Thus you build up your arm muscles:
After sizing each case I drop it directly into my case tumbler. This is a Frankord Arsenal model, their smallest, which retails for about $45 new and can hold at least a hundred highpower rifle cases (i.e.. .30-06, 7.92x57mm, 7.62x54R), or several hundred handgun cases (.357 Magnum, .45ACP, 9x19mm, etc). Presently it's filled with Lyman crushed corncob tumbling media. Reportedly some (much-cheaper) brands of cat litter will also serve. These tumblers are in some cases little different from rock tumblers, and if you have an old agate-polisher gathering dust in the attic, it might serve:
When I have a useful amount of brass in the tumbler, I run it. I have my tumbler plugged into an appliance timer, set to switch on for three hours while I'm away at work; I come back to the apartment to nice shiny brass. But how do you get the brass out of the tumbling media? You could, and I used to, fish for each case, groping around in the stuff, but that gets boring quick. I ordered a Frankford Arsenal media separator, which fits a standard five-gallon bucket. Set the separator in the bucket, remove the tumbler bowl and dump the whole thing into the separator. Shake it some and most of the media drops down into the bucket:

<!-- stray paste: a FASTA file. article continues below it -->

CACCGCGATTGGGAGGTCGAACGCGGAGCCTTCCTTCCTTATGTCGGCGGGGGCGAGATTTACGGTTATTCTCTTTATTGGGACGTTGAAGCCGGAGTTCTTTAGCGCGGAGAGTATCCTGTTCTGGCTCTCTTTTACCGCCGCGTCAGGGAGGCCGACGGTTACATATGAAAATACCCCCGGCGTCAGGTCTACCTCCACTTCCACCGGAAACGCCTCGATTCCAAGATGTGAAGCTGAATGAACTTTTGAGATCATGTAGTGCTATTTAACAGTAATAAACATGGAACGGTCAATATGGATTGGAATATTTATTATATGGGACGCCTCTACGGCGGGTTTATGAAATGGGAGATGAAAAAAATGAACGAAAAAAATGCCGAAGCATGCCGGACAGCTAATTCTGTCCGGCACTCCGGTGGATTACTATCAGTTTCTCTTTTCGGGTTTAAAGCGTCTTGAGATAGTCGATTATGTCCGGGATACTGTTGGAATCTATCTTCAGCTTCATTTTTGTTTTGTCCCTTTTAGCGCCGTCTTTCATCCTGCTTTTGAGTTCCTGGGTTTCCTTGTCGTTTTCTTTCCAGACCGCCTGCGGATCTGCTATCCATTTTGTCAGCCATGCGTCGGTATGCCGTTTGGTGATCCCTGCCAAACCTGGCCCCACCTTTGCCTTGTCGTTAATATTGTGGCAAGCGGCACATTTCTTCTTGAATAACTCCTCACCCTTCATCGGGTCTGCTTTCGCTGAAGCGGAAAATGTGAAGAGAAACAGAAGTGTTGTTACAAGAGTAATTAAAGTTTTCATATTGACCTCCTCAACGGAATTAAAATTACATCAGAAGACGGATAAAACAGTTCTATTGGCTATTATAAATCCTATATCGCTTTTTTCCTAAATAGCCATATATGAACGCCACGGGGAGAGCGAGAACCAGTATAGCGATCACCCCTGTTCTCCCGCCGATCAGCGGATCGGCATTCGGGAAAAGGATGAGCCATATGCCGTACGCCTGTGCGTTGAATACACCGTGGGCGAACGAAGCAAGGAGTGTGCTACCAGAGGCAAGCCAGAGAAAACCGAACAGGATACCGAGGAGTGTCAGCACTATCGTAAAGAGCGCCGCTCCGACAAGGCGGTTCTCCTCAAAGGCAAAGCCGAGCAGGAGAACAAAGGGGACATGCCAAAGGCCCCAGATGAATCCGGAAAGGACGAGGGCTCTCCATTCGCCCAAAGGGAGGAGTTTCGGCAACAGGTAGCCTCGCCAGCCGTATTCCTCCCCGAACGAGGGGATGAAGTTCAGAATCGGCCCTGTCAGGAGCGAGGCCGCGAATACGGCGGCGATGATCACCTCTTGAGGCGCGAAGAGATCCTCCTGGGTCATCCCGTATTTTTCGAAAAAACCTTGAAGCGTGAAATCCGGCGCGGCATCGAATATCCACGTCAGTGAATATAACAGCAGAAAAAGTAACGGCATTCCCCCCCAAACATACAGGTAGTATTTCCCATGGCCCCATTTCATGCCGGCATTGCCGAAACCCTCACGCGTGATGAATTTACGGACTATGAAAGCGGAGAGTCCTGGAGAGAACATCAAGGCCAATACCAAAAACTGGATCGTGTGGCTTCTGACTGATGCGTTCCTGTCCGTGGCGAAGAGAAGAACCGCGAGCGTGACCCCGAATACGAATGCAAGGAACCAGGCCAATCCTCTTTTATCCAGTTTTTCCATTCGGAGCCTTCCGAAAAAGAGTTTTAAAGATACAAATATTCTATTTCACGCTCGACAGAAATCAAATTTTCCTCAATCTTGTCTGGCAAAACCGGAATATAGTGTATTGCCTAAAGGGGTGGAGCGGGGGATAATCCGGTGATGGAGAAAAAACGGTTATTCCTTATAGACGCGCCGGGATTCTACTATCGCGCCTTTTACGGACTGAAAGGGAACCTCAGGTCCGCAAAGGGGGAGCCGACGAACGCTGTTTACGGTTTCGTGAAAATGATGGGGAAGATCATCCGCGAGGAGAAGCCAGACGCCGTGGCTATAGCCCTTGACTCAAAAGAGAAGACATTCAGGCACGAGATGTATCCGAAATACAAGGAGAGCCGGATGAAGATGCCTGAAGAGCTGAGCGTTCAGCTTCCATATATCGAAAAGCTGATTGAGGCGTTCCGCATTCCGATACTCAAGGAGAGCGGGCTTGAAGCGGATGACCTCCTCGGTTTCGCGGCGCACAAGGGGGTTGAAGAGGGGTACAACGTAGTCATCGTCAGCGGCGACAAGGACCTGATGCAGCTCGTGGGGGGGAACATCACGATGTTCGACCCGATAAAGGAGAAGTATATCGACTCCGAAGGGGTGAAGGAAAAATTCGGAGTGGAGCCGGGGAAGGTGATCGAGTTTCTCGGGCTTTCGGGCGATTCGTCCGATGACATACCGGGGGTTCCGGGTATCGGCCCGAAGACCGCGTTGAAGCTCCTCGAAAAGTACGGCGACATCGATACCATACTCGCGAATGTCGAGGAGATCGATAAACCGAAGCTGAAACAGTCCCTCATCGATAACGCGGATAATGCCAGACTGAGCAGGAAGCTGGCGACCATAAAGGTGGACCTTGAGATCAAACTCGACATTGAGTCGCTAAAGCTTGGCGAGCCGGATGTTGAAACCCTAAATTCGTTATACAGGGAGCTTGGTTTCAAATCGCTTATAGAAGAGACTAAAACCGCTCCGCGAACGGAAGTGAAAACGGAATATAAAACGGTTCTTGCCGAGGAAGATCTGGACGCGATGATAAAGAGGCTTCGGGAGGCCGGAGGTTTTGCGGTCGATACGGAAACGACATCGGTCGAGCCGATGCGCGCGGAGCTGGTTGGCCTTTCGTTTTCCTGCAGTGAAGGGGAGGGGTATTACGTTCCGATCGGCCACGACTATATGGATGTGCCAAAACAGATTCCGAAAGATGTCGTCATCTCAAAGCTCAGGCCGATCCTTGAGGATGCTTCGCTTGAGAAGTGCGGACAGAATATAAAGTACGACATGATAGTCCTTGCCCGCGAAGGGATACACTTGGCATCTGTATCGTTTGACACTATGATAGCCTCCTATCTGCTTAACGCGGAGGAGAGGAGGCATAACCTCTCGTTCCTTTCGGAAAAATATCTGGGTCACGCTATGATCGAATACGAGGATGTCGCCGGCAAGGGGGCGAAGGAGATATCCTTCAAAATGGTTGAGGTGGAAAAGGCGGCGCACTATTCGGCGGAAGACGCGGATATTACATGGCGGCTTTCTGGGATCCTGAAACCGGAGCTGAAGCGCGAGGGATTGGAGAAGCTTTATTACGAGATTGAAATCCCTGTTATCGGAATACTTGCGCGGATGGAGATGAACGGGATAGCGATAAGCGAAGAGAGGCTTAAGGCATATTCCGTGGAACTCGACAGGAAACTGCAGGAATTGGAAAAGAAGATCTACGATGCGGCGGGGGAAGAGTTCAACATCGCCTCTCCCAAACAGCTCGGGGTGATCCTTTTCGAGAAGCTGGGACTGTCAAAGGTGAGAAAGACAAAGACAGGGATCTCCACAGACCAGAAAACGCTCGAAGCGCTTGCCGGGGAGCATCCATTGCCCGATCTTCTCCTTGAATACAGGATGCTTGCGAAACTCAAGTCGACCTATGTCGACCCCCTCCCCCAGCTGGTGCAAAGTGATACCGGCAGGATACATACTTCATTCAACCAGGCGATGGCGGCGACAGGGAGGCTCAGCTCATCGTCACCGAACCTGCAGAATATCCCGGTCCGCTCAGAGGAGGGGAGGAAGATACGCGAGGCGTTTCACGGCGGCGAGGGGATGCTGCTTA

You'll still have media inside each case of course, but it's a simple matter to pour it out. Now, a very important point: you must inspect the flash hole of each case to be sure it is clear! Additionally, for rifle cases, I also brush out the primer pocket with an RCBS tool (handgun reloading (on a separate page) is usually so high-volume - hundreds of rounds at a time - that this last step is more effort than it's worth, but the RCBS tool does come with both Large and Small primer pocket brushes, which screw into the handle).
While you're doing this, also inspect each case for damage, especially cracks, splits, holes, etc:
Now the brass has been sized, tumbled clean, and the flash holes cleared. At this point I usually trim all my rifle brass, whether it really needs it or not. But whether or not it needs trimming, you should check the length of your brass at this point: